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however, much of the information given is left for the student to interpret (Vagners, 1995). Since there is a greater reliance on verbal communication, feedback from the student is important to ensure the student fully understands the information presented. For small lessons, delivering information of the activity while on the lift is a great way to give students the most out of a lesson by increasing time efficiency.


Analysis of Student

An important aspect of feedback is collecting information through observation of the students’ performance while skiing. Observing qualities of the students skiing such as balance, stance, rotation, and coordination help the instructor determine what their goal for the students’ progress during the lesson (Cigrovski, 2014). Students may feel many different emotions during a ski lesson that contribute to how they view their experience skiing, picking up on how the student is feeling through their verbal and nonverbal communication can help the instructor choose the best response (Canadian, 2017). Gathering information about the students skiing ability and emotional state give the instructor a reference to what style and tone of communication would benefit the student the most.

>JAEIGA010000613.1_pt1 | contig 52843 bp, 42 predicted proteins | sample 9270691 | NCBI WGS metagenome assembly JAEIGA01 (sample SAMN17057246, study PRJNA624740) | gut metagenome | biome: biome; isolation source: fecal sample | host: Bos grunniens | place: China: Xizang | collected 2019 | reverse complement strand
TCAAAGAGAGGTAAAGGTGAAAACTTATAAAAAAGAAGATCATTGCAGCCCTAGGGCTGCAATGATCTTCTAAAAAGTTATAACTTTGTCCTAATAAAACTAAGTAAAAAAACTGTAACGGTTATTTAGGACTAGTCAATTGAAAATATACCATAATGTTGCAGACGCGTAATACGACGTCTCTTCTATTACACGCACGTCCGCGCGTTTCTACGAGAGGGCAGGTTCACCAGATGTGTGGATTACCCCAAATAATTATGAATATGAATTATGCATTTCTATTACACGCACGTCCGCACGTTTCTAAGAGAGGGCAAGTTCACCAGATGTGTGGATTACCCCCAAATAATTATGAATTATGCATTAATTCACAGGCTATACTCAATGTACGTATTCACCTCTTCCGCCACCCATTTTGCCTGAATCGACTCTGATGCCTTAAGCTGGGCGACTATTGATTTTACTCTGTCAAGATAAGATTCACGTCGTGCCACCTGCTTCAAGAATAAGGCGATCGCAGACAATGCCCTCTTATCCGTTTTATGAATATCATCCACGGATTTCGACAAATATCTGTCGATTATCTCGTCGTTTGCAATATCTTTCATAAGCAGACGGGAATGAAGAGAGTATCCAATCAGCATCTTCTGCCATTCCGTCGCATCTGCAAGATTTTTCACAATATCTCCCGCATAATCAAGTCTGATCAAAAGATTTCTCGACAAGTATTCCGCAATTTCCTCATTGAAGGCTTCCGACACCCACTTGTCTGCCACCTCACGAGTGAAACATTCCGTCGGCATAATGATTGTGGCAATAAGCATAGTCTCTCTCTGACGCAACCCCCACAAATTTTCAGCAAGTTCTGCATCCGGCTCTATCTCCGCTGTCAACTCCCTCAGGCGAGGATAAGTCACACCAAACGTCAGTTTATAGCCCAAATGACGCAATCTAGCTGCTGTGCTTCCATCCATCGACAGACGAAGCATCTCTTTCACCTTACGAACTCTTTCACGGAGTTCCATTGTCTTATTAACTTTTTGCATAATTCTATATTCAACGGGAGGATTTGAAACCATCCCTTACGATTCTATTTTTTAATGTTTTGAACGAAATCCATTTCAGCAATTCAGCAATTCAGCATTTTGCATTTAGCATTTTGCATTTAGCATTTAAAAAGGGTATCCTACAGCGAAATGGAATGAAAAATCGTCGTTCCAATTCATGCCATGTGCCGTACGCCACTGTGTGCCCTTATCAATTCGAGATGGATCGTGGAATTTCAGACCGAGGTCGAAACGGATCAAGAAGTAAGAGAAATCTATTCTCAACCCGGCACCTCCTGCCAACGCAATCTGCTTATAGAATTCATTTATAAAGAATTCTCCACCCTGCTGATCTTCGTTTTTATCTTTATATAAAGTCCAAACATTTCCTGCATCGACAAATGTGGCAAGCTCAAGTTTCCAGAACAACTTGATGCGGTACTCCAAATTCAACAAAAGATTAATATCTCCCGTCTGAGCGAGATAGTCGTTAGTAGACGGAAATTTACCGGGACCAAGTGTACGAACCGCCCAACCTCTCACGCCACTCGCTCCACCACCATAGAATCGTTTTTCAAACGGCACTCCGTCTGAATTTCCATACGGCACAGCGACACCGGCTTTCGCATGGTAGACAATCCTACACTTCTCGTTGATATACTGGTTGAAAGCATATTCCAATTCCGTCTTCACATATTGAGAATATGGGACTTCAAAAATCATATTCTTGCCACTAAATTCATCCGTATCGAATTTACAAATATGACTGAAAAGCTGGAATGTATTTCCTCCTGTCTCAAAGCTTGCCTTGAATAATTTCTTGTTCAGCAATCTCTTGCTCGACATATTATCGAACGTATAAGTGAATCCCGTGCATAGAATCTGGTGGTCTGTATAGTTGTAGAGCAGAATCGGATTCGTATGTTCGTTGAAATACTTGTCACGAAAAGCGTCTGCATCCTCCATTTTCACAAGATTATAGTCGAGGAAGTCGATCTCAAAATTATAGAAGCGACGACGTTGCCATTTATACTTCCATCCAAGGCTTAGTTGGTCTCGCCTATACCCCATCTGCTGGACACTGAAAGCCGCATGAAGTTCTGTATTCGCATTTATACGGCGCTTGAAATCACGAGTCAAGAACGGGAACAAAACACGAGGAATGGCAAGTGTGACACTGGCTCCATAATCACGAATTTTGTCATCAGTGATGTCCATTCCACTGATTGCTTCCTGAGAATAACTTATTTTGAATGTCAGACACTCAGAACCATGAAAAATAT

Delivering Feedback

Giving feedback is a very important factor that determines what the student will take away from the lesson. Generally, the instructors goal for communicating feedback is to be positive and motivating to help encourage the student’s effort. If a student is timid or unconfident in their ability’s the instructor can reduce apprehensions related to practicing new skills by increasing feedback in the form of empathetic and encouraging statements (Tessier, 1). Talking about fear and anxiety related to the activities of the lesson with the student can let the student know that fear or apprehension is normal as they develop new skills; Student can feel many different emotions as result of the lesson a few are: excitement, joy, nervousness, exhilaration, and frustration (Education, 2012). Interpreting dynamic movement of the body is a skill instructors develop over time and can be very useful for determining how students are feeling and can help an instructor adapt their teaching and communication to best work with the student’s emotional state (Education, 2012). Determining why the student is taking a ski lesson can also help an instructor determine what style of feedback best fits the student. If a student is taking a lesson because they wish to master skiing feedback such as “that looks much better” could be very encouraging; or if the student is ego oriented, feedback such as “that was the smoothest transition I’ve seen today!” could positively affect how the student views the lesson (Erickson, 2015).



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